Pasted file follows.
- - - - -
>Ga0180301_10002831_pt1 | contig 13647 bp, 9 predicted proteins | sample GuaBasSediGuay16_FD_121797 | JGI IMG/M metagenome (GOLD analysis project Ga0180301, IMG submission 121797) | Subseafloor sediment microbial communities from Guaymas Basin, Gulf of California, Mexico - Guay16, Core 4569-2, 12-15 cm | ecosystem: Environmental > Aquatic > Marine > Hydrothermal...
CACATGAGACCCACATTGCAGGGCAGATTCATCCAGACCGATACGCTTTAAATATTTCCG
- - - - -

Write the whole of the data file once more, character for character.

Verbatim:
>Ga0180301_10002831_pt1 | contig 13647 bp, 9 predicted proteins | sample GuaBasSediGuay16_FD_121797 | JGI IMG/M metagenome (GOLD analysis project Ga0180301, IMG submission 121797) | Subseafloor sediment microbial communities from Guaymas Basin, Gulf of California, Mexico - Guay16, Core 4569-2, 12-15 cm | ecosystem: Environmental > Aquatic > Marine > Hydrothermal...
CACATGAGACCCACATTGCAGGGCAGATTCATCCAGACCGATACGCTTTAAATATTTCCG